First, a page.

A mix-up in the West Virginia State Senate gave the impression that the body had passed a measure giving teachers and other state personnel a 5% raise, ending a walkout that has kept teachers out of classrooms for more than week. Instead, it looks like teachers from all fifty-five West Virginia counties will continue their strike for an eighth straight day.
The strike came after weeks of protests by teachers and public employees over West Virginia lawmakers’ reluctance to fully fund the Public Employees Insurance Agency as well as increase pay.
Governor Jim Justice proposed freezing PEIA, which would have delayed previously-approved cost increases for employees for one year. Justice wanted to use that time to work out a permanent solution. Teachers and employees, however, were dissatisfied with the short-term fix. Many of the protesters are carrying signs that read “A Freeze Is Not A Fix.”
Teachers and public employees are also protesting low pay increases. A bill proposing a 2% raise followed by three 1% raises got stuck in the Senate earlier this year. A previous bill that called for a 3% increase followed by two 1% raises was rejected.
Teachers are demanding a 5% pay raise, but so far, state lawmakers have been resisted approving one. The West Virginia State House of Delegates approved a 5% pay raise earlier in the week, but the State Senate cut that raise from 5% to 4%, angering the teachers. That bill went back to the House which, in turn, rejected it.
The one-point difference amounts to roughly $13 million according to state lawmakers, and supporters of the pay raise argue that shortfall can be made up from funds from other agencies. West Virginia educators are among the lowest-paid in the country.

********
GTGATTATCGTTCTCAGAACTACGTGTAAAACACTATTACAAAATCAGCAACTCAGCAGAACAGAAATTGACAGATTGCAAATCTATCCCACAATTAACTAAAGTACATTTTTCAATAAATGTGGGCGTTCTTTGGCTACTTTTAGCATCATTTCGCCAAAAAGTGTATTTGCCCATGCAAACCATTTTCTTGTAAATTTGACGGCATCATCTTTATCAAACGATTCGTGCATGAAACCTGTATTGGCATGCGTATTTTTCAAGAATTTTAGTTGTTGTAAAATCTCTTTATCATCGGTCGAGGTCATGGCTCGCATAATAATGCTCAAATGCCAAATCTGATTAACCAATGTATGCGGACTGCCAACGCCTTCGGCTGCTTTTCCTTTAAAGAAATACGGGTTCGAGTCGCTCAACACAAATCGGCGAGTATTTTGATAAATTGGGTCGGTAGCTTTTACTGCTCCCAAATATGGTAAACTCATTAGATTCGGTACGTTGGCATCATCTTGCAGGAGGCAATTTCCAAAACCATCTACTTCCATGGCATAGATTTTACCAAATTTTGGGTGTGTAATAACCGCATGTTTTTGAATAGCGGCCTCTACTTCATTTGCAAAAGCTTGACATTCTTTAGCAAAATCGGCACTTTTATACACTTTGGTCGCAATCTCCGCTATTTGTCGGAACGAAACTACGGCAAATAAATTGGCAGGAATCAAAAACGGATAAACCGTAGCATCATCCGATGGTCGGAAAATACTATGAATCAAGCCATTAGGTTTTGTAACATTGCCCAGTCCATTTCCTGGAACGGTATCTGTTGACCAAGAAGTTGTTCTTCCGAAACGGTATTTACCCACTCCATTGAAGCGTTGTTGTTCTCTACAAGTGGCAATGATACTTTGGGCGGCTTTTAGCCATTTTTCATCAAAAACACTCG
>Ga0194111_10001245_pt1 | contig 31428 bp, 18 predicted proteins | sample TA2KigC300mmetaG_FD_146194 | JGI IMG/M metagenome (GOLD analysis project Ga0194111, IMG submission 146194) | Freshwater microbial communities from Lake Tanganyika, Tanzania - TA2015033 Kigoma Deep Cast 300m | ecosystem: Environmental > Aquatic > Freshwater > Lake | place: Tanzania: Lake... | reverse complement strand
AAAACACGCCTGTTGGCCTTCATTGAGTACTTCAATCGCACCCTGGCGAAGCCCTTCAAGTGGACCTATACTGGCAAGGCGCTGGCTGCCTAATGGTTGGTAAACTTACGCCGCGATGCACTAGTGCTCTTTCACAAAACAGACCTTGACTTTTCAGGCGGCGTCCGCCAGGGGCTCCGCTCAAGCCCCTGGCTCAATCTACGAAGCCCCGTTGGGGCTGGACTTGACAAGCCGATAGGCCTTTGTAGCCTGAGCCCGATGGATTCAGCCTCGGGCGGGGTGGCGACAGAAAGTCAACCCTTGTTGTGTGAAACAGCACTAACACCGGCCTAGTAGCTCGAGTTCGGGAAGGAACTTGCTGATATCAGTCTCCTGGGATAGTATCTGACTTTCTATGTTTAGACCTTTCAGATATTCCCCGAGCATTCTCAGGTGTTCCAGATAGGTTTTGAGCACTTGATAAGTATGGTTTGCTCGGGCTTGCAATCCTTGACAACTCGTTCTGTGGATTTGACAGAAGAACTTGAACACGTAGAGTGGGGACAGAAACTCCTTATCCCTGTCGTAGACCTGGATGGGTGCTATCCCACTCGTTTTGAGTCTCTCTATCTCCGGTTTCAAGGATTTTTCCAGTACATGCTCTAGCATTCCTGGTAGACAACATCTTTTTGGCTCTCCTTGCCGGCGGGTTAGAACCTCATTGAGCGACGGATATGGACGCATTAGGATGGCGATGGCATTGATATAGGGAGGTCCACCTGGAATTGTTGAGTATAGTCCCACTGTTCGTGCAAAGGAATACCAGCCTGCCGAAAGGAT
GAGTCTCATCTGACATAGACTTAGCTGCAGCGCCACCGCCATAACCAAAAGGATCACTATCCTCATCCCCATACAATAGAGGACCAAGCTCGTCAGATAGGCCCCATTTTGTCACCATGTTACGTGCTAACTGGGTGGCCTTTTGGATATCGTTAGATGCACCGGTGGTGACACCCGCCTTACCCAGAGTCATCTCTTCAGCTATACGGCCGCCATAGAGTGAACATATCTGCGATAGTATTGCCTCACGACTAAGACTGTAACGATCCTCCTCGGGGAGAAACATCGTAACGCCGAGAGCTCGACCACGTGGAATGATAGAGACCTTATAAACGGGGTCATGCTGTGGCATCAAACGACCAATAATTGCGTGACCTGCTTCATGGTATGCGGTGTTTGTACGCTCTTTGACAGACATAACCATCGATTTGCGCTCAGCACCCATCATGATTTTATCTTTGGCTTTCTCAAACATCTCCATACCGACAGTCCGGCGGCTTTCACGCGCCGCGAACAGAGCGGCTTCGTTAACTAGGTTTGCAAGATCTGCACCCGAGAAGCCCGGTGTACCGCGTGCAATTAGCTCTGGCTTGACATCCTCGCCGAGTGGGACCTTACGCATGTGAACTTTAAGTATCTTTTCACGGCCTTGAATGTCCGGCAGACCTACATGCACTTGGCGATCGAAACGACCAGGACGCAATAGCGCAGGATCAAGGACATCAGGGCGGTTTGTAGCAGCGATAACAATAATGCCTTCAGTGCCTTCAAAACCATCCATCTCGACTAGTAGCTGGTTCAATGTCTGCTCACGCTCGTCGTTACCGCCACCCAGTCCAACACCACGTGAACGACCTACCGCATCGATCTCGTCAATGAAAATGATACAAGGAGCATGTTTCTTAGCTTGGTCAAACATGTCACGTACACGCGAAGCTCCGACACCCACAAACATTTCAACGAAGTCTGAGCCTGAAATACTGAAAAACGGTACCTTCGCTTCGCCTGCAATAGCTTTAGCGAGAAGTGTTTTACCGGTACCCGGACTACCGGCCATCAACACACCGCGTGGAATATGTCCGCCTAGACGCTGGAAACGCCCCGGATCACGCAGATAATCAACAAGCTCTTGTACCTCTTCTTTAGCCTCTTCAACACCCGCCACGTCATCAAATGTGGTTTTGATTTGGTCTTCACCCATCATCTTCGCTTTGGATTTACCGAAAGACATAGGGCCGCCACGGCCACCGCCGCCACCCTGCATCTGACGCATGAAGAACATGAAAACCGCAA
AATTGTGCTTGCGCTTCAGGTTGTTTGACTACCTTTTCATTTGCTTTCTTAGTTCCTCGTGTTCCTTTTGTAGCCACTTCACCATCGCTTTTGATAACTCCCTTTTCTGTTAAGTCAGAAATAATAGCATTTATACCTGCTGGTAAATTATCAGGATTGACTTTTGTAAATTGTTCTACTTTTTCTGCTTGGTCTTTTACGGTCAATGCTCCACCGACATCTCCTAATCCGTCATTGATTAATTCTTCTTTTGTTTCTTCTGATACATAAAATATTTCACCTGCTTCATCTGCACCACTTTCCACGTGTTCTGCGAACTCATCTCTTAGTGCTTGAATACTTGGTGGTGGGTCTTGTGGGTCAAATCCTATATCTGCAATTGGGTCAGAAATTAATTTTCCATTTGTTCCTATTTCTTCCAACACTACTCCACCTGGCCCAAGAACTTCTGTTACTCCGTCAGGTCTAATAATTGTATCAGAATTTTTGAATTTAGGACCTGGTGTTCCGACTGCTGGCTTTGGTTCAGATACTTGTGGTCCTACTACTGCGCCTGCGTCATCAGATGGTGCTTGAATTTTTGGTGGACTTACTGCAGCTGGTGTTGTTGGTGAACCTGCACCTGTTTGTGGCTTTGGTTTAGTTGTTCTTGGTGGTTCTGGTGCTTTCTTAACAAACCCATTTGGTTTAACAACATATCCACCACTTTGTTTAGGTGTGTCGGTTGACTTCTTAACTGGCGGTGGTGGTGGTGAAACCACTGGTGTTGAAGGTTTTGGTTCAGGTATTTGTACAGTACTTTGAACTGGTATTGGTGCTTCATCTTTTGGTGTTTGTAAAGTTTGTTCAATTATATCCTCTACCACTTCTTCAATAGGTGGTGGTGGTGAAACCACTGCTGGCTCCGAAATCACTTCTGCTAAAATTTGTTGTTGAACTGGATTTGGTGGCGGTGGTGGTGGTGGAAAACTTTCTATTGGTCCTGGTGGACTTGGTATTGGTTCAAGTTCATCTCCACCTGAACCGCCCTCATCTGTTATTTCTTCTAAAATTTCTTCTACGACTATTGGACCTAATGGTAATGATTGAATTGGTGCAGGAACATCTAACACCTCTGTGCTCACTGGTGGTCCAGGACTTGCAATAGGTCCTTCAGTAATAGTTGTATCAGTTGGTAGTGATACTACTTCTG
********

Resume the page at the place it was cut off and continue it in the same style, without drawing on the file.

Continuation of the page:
Critics of the raise remain doubtful. “For numbers to appear out of a meeting and show up on our desks saying all of sudden the numbers are there … as far as I’m concerned it’s…worthless,” said Republican State Sen. Gregory Boso.
Gov. Justice attempted to keep the focus on the students, who were missing school days with their teachers on the walkout. “Mistakes and differences aside, we’ve got to get our kids back to school. While everyone is focused on the mistakes, my focus is solely on getting our children back to school. It’s time to quit playing politics and get our kids back in school,” he wrote yesterday on Twitter.
Before going on strike, many West Virginia teachers packed school lunches for their students, and others continue to deliver food to their students’ homes as the strike continues. “One of our biggest worries … was our kids getting fed,” Patrick Williams, a social worker at Beckley Elementary, told the TODAY show. “We truly honestly care about our kids.”
A large number of West Virginia students rely on free school breakfast and lunch programs.
At one point yesterday, it seemed as though the Senate had approved the 5% pay raise. The Senate thought it had voted to cut the raise to 4%, but a House version of the bill with the 5% raise had entered into the Senate voting system by accident, leading to the belief that the 5% increase had been approved.
The Senate re-voted after the mistake was discovered and the original bill with the 4% increase passed.
The next step is for a legislative conference, made up of three members each from both the State House and Senate, to meet to try and strike a deal. Such a conference would have three days to fund a compromise, although it could vote to extend that time period. It in unclear when such a conference would meet but legislators said it could convene as early as today.